From October 26 to November 4, the 8th Annual South Asian Film Festival took place in Montréal, at Concordia University. There were 26 films shown in total, including both short films and full length features. The event was sponsored by the Kabir Centre for Arts and Culture, an organization which strives to promote awareness and appreciation of South Asian culture in Canada.
The films shown covered cultural themes and current issues in regions including: Bangladesh, Pakistan, India, and Nepal, as well as the diaspora of people from those regions to countries like the USA, Canada, and the UK. The films were shown in a variety of South Asian languages, including Hindi, Urdu, Sindhi, French, Bengali, Marathi, Nepali, Dari, Punjabi, Tamil, and Sinhalese, along with several films in English and French, and one silent short film, “Sisak,” by Faraz Arif Ansari.
With each showing, there was an accompanying panel discussion with the filmmaker or with experts on the material showcased. This included graduate students and professors from local colleges and universities. During the panels, audience members were given opportunities to ask questions and make comments about the film itself or its subject matter.
“When programming the festival, we want to encourage debate and highlight issues but at the same time, I’d like to add that our films do come from a certain cultural context… I would urge people to not just think of them as ‘foreign films,” says Kanita Ahmed, the Associate Director of the South Asian Film Festival of Montreal. “The fascinating stories and strong voices in these films transcend geographic and cultural divides and I am sure they will appeal to all Montrealers at a human level.”
Armed With Faith
One of the stories told through film was “Armed With Faith”, a documentary about the lives and work of a bomb disposal squad in the KPK region of Pakistan. This region, home to Peshawar, is one of the areas in Pakistan most subject to terrorist attacks. “Armed with Faith” illustrated the struggles of performing an incredibly dangerous and necessary task, and balancing that with home and family life. As Aqsa Ijaz, one of the film’s panelists and a PhD student in Persian and Urdu Literature at McGill, describes it, “these films were not [just] movies, they were lived experiences.” The bomb diffusers risk life and limb to handle explosives that most people are afraid to even touch, and in the process, have saved many lives. The film exposed the insufficiency of pay and equipment that these men are given, despite the importance of their jobs. In addition, interviews with family members showed that they take pride in the heroism of the bomb disposal squad, but deal with constant anxieties about the jeopardy they put themselves in. The members of the team were shown as heroes, but are often not adequately acknowledged in their home countries, much less in the Western World.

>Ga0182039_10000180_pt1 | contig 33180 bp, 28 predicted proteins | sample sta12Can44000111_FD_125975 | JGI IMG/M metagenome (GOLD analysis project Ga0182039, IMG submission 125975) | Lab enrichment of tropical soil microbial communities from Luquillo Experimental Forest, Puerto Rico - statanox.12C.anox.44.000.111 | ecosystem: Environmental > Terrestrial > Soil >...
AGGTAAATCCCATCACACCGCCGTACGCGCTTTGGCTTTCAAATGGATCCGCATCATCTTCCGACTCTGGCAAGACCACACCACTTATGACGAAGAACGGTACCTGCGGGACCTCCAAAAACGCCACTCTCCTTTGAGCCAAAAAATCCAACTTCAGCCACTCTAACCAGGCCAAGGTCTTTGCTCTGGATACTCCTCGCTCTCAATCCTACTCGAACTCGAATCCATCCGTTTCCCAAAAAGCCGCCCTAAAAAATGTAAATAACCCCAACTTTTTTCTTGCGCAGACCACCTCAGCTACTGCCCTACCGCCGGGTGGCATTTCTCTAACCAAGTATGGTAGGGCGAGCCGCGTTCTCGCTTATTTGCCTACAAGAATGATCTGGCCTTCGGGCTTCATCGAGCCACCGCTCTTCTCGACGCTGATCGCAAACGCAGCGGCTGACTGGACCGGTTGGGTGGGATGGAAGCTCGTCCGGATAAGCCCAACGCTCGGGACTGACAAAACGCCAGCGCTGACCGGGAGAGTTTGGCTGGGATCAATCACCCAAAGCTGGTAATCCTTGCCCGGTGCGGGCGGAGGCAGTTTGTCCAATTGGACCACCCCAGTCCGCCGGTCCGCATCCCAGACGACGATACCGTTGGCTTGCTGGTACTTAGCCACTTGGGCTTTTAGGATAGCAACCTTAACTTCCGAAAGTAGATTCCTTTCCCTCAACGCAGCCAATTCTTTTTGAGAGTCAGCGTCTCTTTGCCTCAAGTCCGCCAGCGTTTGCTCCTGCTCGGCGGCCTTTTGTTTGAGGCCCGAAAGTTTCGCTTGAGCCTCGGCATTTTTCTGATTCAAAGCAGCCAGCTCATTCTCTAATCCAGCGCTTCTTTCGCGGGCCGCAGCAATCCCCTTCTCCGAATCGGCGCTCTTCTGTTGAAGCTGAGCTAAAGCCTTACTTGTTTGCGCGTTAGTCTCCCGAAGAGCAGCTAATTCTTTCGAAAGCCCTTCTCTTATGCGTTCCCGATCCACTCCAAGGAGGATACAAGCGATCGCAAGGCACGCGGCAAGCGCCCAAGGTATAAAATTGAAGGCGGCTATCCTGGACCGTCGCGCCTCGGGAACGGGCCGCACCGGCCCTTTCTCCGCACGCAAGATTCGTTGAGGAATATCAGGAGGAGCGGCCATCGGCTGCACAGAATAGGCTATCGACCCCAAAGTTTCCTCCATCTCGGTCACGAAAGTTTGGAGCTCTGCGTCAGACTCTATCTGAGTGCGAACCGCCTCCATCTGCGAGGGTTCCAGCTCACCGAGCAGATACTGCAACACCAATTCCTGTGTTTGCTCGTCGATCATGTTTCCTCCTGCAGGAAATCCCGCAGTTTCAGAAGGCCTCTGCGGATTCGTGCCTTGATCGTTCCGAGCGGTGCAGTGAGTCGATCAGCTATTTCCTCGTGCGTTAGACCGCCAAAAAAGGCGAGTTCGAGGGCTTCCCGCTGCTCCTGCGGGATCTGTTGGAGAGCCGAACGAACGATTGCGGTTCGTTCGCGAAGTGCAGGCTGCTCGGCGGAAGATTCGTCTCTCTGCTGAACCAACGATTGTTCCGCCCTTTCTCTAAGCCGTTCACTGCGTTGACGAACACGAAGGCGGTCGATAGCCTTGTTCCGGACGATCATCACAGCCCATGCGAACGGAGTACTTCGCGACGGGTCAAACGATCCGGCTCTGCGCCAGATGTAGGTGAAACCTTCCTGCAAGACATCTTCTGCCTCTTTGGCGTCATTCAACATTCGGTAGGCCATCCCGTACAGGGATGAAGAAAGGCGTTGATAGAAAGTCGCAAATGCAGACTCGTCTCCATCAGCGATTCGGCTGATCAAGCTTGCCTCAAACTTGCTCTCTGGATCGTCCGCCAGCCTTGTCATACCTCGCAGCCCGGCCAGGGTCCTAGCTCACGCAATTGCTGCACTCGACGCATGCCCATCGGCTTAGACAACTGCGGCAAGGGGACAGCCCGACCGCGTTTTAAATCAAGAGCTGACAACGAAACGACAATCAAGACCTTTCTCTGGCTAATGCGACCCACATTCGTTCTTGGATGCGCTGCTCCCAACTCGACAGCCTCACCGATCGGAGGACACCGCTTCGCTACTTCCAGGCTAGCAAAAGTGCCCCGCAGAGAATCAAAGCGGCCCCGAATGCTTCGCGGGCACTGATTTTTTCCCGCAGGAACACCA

The bomb diffusers risk life and limb to handle explosives that most people are afraid to even touch, and in the process, have saved many lives.
The theme of untold stories was one that expanded into the afternoon screening on October 28, which was entitled Silenced Voices. It included two films, Perween Rahman:The Rebel Optimist, by Mahera Omar; and Salam: The First ****** Nobel Laureate, by Anand Kamalakar, Omar Vandal, and Zaker Thaver. Both films centered around the lives of Pakistani visionaries whose work in their fields were never fully recognized.
Diaspora in Discussion
The second and final weekend of the film festival began with the ‘diaspora panel’, an annual event which invited all of the film makers at the festival who are working outside of the respective regions they focus on. “A diaspora voice is an important voice for the quest of peace and hope. Sometimes this space of being in an adopted land, or a place of birth for the second and third generation of immigrant parents allows us to question several social, political, cultural constructs,” explained Dipti Gupta, the Director of the South Asian Film Festival of Montreal, “The diaspora panel, for [which] we devote an entire day at our festival, raises important issues that are important to the filmmakers locally and globally. This panel is one that we plan to program each year so diaspora filmmakers can be encouraged to have a platform where they can showcase their work.”
The diaspora panel on November 3 was followed by four films each created by filmmakers living in New York, Toronto, and Mississauga. It was moderated by Ameesha Joshi, a Canadian filmmaker who received a MFA at Concordia University and is known for her film “With This Ring,” which was featured at the Mumbai International Film Festival.
Among other notable showings were: Ask the Sexpert, by Vaishali Sinha; 3 Seconds Divorce, by Shazia Javed; Déchirements, by Raymonde Provencher; and Cake, by Asim Abbasi, which will be Pakistan’s submission for nomination of Best Foreign Film at the 91st Academy Awards.